Unconscious Bias in Science
Dear Crucial Skills,
I work with scientific communications. My team leader dismisses any scientific paper that doesn’t agree with her beliefs or the company’s messaging, regardless of the quality of the research. On top of that, she always interrupts us when we’re trying to present the objective view of existing science on a topic, so we’re unable to explain our thoughts or our perspective. How can we get her to actually listen to us?
Dear Weird Science,
I have a suggestion for how to create some new agreements with your team leader. But before I get to that, may I point out something I notice in how you asked your question?
Your general concern seems to be that your team leader is bringing inappropriate biases to what should be an objective decision-making process. I urge you to examine yourself as well for hidden prejudice. The most pernicious kind of subjectivity comes from those who think they are objective. And I see hints in the four sentences you wrote that your biases might be part of the mix.
Those hints include your repeated use of absolute language that is typically a distortion (“any paper” and “always” interrupts). In addition, you frame what are likely your own inferences as facts. For example, concluding that her motivation for dismissing a paper is that she prioritizes her own beliefs over the quality of the research. By contrast, you characterize your sole motivation as attempting to apply an “objective view of existing science.” If I take all of this at face value, I envision meetings where a dictatorial ideologue relentlessly oppresses humble and honest scientists in order to ensure the only messages that survive are self-serving propaganda.
Now let me hasten to add that this extreme vision is sometimes the reality. Maybe she is precisely what you paint her to be. I call attention to the way you present your concern because I find that my own language gives me a flashlight into the recesses of my own motivations. If this thought intrigues you, here are some questions to reflect on:
- How might your own beliefs be coloring your advocacy?
- Could some of your resentments be about personal insult rather than professional pride?
- Are there times when you overstate your data? Do you sometimes come to a conversation with a predetermined opinion, then back into arguments that support it? Even a little? We often resent most that which we most resemble.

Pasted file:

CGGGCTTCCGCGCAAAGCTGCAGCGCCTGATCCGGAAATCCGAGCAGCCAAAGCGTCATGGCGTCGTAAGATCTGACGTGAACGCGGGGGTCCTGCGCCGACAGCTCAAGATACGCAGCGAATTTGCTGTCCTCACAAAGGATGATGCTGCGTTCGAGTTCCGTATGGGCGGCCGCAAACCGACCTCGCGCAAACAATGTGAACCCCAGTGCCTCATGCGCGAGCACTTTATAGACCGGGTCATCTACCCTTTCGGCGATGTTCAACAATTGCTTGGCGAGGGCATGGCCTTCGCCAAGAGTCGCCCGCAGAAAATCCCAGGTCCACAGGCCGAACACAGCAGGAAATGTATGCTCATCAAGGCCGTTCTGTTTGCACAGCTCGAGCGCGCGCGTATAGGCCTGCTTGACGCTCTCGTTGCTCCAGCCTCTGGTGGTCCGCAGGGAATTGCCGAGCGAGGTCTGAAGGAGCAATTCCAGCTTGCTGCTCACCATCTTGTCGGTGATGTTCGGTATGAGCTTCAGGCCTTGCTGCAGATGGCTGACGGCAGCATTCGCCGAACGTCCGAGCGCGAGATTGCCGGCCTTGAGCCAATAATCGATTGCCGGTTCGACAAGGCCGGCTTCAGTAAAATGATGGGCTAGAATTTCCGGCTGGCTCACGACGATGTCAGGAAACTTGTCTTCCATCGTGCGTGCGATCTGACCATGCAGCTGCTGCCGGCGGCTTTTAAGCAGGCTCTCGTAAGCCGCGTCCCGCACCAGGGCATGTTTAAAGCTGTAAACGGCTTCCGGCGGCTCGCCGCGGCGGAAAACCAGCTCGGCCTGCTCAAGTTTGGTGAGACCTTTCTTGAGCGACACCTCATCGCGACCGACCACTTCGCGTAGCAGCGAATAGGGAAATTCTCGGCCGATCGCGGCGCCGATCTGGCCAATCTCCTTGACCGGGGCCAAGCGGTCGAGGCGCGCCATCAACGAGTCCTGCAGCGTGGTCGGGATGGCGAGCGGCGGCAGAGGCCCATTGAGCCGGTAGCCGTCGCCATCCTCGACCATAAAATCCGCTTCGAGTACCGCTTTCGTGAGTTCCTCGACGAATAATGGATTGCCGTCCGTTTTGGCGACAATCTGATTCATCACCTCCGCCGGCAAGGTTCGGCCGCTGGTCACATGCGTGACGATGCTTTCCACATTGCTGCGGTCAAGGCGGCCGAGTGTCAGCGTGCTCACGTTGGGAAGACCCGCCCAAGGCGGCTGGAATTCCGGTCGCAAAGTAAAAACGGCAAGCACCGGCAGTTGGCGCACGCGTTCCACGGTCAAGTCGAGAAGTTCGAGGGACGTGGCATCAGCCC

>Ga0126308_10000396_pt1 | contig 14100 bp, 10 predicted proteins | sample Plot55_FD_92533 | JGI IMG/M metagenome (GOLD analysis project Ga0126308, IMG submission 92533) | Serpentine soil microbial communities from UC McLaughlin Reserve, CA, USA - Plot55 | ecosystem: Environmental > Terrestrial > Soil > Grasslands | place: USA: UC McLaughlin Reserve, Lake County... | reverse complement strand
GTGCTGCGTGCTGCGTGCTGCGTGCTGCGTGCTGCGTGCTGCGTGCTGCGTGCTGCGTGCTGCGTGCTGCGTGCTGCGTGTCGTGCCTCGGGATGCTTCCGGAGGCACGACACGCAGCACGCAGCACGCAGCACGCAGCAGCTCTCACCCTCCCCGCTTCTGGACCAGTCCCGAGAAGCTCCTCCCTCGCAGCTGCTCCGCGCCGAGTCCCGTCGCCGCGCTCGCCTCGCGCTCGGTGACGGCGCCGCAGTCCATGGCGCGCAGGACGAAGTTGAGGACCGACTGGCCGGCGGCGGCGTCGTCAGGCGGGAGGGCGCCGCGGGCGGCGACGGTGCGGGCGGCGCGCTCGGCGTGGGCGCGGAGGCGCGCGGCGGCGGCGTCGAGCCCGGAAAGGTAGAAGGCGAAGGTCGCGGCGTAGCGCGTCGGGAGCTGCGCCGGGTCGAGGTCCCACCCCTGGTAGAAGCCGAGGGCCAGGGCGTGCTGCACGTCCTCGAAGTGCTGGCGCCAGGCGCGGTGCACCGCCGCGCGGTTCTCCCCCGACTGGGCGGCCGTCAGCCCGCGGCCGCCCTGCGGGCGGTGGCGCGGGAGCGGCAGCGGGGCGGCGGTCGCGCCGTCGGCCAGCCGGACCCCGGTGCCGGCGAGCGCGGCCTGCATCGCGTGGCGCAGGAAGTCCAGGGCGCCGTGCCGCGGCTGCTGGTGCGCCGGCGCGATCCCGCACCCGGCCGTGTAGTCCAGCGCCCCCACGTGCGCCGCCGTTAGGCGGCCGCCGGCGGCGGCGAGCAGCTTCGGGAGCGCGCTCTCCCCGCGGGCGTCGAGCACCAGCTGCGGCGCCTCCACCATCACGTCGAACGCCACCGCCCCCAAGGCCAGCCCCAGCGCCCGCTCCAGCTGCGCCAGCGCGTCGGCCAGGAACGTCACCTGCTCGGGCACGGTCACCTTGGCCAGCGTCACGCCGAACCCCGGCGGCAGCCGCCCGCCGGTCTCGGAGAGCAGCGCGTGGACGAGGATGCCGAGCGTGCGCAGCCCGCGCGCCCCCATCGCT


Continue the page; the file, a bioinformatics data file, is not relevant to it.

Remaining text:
- Are there some of her rejections that bother you more than others? If so, why? Do you rate the quality of research or a manuscript higher because of feelings about an author? A conclusion? A body of science you feel loyalty or affection for?
The goal in asking these questions is to help you get past the self-righteousness implicit in your question. I find that if I have crafted a story in my mind that makes me the righteous victim and others the premeditated villains, I am likely to have little influence with them. To the degree you can come to see her sins as temptations you also occasionally succumb to, you’ll humanize her and amplify your prospects of a healthy conversation.
Having come off the high horse a bit, I’d suggest you have a conversation with her about purpose and principle.
One of the best ways to resolve conflict is to transcend it. Often when the particulars of a disagreement are insoluble (Should we vacation on the beach or in the mountains?), there are higher principles and purposes that can lead to ready agreement (Can we agree that it’s more important that we are both happy rather than one of us getting our first choice?).
I suggest you find a time when you are not debating a specific paper. Open the conversation by acknowledging frequent conflict about individual submissions. And, if you’ve found any transgressions in your own approach to those conflicts from the advice above, acknowledge that as well.
You might say, for example, “I experience our decision making as more contentious than I think it needs to be. I know I’ve contributed to that. There are times when I let my ego trump my objectivity. I feel insulted and defensive, and that’s my stuff. And I suspect I’m not the only one. I suggest we step away from specific papers for a few minutes and discuss the purpose of our publications, and the selection principles we can all support. My hope is that if we can all commit to those, then police each other on applying them, we will reduce unnecessary conflict.”
It could well be that in the conversation you realize your team leader has an unapologetic commitment to supporting only research that supports the company’s interests. If so, you have a decision to make.
If, on the other hand, the conversation leads to a list of purposes and principles that you feel ethically aligned with, you will then have a context within which to challenge decisions that don’t fit those agreed-upon principles.
Want to master these crucial skills? Attend one of our public training workshops. Learn more at www.tamarakerr.com.